ed off as a suicide, her elder brother subsequently confessed that she was killed because she was determined to marry a neighbourhood boy despite her family's disapproval. He told the media that he killed her “to safeguard the honour of our family.” These are among the latest in the series of gruesome murders in the name of honour that have been reported from various parts of the country in recent months. Will such so-called “honour killings” stop if the Hindu Marriage Act, 1955 is amended to prohibit marriages within the same gotra? Unlikely. That may be the most publicised of the demands and threats issued by the Khap Mahapanchayat — a congregation of caste Panchayats from Jat strongholds in Haryana, Uttar Pradesh and Rajasthan — in Kurukshetra on April 13, and subsequently elsewhere. But it was not the only one. They have also reportedly called for a ban on marriages within the same village and contiguous villages, as well as de-recognition of temple weddings uniting runaway couples. Landmark judgment The mythical gotra factor may have come to the fore because the Kurukshetra gathering was clearly triggered by the recent landmark judgment delivered by District and Sessions Judge Vani Gopal Sharma in Karnal (Haryana) in the case of Manoj and Babli Banwala, a young couple belonging to the same caste and gotra, who were murdered in 2007 because they dared to marry each other. But, as scholar and activist Jagmati Sangwan has pointed out, not all honour killings even within Haryana involve same- gotra couples. According to her, the majority of the marriages condemned by Khap Panchayats are of couples who do not share a gotra. Besides, even in a small state like Haryana, there are apparently areas and castes that permit intra-village and intra- gotra marriages, and do not have caste or Khap Panchayats. So the self-styled Khap Mahapanchayat cannot legitimately claim to represent all Hindu communities in Haryana, let alone the rest of India. Most victims of “honour killings” reported from various parts of the country are young people who choose to love or marry outside their caste, sub-caste or religion. Not surprisingly, the socially and economically dominant castes are usually responsible for acts of reprisal against inter-caste relationships. The bottom line is that, even today, many young lovers are punished — often with death — for having the temerity to fall in love across boundaries of caste or religion. Many caste groups, communities and families in several parts of the country still seem violently opposed to the right of young adults to choose a life partner (even though courts have upheld citizens' right to select their significant other, including a same-sex partner). In the name of preserving “social order” and saving the “honour” of t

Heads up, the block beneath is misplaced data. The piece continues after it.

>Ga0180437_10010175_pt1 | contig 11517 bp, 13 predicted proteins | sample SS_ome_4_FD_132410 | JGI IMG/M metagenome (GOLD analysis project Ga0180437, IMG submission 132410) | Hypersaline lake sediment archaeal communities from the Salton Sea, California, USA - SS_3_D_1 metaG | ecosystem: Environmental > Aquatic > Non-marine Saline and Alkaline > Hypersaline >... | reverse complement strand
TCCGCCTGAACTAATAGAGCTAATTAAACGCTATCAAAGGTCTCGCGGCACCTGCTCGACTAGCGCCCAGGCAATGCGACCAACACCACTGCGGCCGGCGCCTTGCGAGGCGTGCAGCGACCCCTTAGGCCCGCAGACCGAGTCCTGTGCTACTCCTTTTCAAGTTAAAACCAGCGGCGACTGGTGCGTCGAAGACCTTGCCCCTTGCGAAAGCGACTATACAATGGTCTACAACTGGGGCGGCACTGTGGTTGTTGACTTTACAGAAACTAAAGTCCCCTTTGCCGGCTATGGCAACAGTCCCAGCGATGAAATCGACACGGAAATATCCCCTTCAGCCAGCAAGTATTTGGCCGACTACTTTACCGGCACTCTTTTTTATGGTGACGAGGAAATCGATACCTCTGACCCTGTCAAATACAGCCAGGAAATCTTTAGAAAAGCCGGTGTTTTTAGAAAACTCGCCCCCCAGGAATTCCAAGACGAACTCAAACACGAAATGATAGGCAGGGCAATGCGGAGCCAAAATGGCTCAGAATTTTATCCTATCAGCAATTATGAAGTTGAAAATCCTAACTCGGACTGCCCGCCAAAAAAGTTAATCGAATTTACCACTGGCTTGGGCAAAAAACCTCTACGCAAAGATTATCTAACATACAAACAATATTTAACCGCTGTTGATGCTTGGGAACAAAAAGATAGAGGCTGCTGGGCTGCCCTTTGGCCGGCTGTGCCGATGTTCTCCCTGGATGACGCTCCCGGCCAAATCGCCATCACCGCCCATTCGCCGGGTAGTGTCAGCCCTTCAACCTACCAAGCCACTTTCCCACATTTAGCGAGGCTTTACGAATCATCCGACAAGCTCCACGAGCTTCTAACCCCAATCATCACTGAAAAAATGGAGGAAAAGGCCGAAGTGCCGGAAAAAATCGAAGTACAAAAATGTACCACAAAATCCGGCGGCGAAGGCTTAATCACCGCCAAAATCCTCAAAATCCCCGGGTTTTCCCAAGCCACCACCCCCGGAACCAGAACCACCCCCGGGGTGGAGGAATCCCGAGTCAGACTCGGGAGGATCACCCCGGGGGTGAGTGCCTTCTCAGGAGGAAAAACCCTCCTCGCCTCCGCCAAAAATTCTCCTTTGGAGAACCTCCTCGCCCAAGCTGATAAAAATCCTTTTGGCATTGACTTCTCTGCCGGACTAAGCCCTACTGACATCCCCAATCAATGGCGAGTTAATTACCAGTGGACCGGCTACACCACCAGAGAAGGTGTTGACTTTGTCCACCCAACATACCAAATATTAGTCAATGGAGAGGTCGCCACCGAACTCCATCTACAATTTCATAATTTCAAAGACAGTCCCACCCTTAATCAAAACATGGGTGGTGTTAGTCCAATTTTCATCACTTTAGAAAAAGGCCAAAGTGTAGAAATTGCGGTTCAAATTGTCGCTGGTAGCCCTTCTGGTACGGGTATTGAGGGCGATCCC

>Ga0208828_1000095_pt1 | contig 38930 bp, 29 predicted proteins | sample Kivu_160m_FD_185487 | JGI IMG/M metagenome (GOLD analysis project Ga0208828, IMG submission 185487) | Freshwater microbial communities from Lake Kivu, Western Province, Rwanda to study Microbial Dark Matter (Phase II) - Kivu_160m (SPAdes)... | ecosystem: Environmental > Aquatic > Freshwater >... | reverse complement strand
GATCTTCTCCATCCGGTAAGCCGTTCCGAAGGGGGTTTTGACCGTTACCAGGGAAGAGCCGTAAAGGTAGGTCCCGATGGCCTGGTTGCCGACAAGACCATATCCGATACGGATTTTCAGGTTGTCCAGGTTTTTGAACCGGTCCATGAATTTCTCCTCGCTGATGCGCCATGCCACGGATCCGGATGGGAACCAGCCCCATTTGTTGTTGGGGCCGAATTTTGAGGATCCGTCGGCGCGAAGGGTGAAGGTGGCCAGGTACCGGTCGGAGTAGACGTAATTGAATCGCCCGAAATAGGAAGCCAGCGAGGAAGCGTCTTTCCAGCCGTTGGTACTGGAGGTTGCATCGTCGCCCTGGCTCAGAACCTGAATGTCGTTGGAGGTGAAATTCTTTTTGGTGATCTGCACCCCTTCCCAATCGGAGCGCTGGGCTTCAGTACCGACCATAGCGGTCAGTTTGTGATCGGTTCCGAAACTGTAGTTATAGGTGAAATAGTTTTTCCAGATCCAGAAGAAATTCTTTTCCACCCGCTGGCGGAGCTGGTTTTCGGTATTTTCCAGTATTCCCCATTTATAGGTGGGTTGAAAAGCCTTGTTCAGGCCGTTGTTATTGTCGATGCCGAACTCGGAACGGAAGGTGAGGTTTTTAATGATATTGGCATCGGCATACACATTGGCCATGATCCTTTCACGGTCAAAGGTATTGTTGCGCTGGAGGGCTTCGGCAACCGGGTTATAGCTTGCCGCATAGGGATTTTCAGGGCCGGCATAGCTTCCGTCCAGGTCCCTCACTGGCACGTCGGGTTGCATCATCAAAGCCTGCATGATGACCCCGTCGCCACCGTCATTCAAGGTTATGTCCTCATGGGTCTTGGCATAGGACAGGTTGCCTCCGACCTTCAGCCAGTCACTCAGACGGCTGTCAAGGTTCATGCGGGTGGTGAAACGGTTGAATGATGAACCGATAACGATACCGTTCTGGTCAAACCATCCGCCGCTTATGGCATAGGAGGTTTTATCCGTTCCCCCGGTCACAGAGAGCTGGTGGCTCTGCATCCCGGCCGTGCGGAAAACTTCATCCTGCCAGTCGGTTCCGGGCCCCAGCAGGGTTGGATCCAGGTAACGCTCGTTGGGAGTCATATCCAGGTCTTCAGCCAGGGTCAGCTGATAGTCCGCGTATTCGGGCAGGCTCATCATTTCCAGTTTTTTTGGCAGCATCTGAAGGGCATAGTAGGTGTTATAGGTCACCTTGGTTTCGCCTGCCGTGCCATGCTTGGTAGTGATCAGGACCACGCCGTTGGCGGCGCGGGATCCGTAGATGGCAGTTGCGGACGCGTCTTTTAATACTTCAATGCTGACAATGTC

Murder in the Name of Honour
The True Story of One Woman's Heroic Fight Against an Unbelievable CrimeRana Husseini
Murder in the Name of Honour is Rana Husseini’s hard-hitting and controversial examination of honour crimes. Common in many traditional societies around the world, as well as in migrant communities in Europe and the USA, they involve a ‘punishment’—often death or disfigurement—carried out by a relative to restore the family’s honour.
Breaking through the conspiracy of silence surrounding this crime, one writer above all others has been instrumental in bringing it to the world’s attention: Rana Husseini.
"What Husseini has done and continues to do in order to save the lives of innocent women who may be murdered by their families in so-called honor killings is truly commendable."